I did, however, enjoy the 1997 classic from HBR, How to Write a Great Business Plan (you’ll need to buy the reprint).
Business Plans Are Not Just for Startups
When I read this HBR article, my first thought was, “This content is for well-established business.”
First, every business should be in continual planning mode as execution is imperfectly played out. Secondly, businesses with a flattening or declining sales or profit curve over the past 5-10 years desperately need to go through this exercise. This is where you can add value.
People, Opportunity, Context, and Risk/Reward
The author downplays projections in business plans. That’s no surprise since he grades business plans a 2 on a 1 to 10 scale as a predictor of the firm’s success. Instead, he believes the business plan should emphasize:
- People – the team
- Opportunity – the size, growth, and attractiveness of the market
- Context – the external environment
- Risk/Reward – risk anticipation and how it will be tackled
Regarding the discussion on people and opportunity, the author gives the reader some great questions to consider–that’s worth the price of admission.
The People Questions
The HBR article includes 14 people questions. There were 3 that piqued my interest.
What have they accomplished?
Remember, this article is a tool to augment your creative juices for your existing clients who have become laggards or boring stalwarts as evidenced by their historical financials. For starters, I love this question because the biggest drag to growth and getting out of the doldrums is adding new blood. Do they need a new COO? Is the problem marketing or sales management?
Perhaps the other question is, what can the existing team accomplish in the future?
Are they prepared to recruit high-quality people?
This question naturally follows from the one above. I’ve been doing this CFO thing for other clients since 2001. I’m still convinced that CEOs, good and bad, stink at hiring great people. I know why. It’s because they get in a hurry and are willing to take shortcuts. Get really, really good at learning the art and science of hiring A players. You have to. If not, your clients will keep hiring B players or even C players thinking that they are A players.
How will they respond to adversity?
We need to change the verb tense on this question. Instead, how has the team responded to adversity? Or, how are they dealing with adversity now? More importantly, what is your success rate in helping your clients deal with adversity?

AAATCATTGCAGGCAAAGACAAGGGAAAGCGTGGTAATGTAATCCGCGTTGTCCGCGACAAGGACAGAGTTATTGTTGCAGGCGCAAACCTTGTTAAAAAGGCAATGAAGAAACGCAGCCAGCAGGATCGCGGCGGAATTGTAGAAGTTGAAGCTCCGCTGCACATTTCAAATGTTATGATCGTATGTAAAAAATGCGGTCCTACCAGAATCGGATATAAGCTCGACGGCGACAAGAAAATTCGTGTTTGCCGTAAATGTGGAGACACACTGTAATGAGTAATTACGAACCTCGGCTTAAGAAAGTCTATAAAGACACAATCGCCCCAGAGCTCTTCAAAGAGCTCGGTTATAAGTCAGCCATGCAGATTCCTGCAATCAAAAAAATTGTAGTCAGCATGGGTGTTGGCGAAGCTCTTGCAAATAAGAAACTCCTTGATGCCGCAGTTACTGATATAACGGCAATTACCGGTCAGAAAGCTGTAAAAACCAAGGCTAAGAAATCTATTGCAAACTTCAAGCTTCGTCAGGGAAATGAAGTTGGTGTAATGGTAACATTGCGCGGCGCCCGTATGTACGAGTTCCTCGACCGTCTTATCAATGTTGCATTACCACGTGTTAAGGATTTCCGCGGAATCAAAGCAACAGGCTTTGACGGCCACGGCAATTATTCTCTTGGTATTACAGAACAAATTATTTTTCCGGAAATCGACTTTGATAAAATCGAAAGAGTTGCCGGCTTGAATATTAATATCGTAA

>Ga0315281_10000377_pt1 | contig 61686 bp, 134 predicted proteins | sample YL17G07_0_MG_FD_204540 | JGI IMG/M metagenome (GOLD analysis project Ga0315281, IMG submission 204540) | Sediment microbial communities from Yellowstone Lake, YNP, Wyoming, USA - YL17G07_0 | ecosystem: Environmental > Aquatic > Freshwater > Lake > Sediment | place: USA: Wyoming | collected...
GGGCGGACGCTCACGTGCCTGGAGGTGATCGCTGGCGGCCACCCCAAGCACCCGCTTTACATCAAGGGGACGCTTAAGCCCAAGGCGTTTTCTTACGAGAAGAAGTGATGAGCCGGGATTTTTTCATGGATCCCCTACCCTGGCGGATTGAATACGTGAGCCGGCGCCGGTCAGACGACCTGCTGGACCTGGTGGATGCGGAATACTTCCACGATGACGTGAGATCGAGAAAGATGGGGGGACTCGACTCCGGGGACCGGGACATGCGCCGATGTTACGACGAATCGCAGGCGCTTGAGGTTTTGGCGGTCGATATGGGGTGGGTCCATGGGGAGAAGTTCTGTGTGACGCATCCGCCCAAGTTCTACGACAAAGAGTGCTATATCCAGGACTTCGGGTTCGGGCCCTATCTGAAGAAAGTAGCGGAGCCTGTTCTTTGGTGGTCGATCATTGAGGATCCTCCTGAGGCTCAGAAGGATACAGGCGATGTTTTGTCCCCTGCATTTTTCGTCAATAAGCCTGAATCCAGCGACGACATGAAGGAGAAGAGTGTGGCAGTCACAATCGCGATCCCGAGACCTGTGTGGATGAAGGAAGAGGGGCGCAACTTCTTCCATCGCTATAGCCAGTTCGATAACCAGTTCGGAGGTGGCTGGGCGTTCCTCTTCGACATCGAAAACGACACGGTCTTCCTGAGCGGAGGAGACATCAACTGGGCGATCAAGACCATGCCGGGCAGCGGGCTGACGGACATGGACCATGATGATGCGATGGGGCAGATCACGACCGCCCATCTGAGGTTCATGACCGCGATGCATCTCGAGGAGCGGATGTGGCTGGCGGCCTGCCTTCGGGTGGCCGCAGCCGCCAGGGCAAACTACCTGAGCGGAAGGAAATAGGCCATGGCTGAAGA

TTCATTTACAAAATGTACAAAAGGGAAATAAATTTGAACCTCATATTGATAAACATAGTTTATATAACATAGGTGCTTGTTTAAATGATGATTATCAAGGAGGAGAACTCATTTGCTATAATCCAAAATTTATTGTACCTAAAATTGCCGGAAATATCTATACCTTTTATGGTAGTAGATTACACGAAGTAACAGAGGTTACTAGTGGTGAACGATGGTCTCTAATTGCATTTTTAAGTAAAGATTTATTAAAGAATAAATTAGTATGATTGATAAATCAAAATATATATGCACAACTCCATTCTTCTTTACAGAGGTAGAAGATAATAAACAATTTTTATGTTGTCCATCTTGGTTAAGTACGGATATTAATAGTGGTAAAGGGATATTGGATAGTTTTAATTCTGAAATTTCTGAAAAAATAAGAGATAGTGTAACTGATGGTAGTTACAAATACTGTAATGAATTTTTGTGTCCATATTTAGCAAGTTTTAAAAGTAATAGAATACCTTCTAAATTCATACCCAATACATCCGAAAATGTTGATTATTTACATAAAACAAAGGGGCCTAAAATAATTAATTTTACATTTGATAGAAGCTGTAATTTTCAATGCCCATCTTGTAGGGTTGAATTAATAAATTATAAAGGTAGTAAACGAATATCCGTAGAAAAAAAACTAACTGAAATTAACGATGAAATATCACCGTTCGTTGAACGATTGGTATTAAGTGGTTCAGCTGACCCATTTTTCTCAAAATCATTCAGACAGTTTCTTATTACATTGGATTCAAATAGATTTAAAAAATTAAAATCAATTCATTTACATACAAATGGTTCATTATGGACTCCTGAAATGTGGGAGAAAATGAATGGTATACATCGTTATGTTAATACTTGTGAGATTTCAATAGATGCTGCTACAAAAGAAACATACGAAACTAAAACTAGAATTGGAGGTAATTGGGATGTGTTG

The Opportunity Questions
The author included 9 excellent questions regarding the opportunity at hand.
In true Druckerian fashion, the author asks, “Who is the new venture’s customer?” That question needs to be addressed at least yearly. The natural follow-up questions are:
- What does the customer value?
- What do they consider a successful outcome from buying from the new or existing venture?
- What other choices does the customer have?
The questions also include topics on pricing, cost, production, logistics, customer support, and customer retention. He unwittingly includes questions that should be incorporated into every single financial model.
What I Hate About Business Plans
We’re not all the same. Some of us need a template (like startup founders). Some of us need a blank sheet of paper, my preference in creating a business plan.
I dislike fill-in-the-blank business plan templates because they force the brain to go into automatic pilot. It’s like the business owner is going through the motions to get funding of some kind.
The business plan is not a predictor of the uncertain future. Instead, it’s a theory. That’s it. It’s a theory until it’s been tested. Accordingly, William Sahlman redirects our minds by causing us to focus on the questions and concepts that will help our clients to identify and address the risks that will attempt to block the rewards they are seeking.
The article is just one of the thousands that have been written on this topic. Yet, it’s simple, direct, and to the point.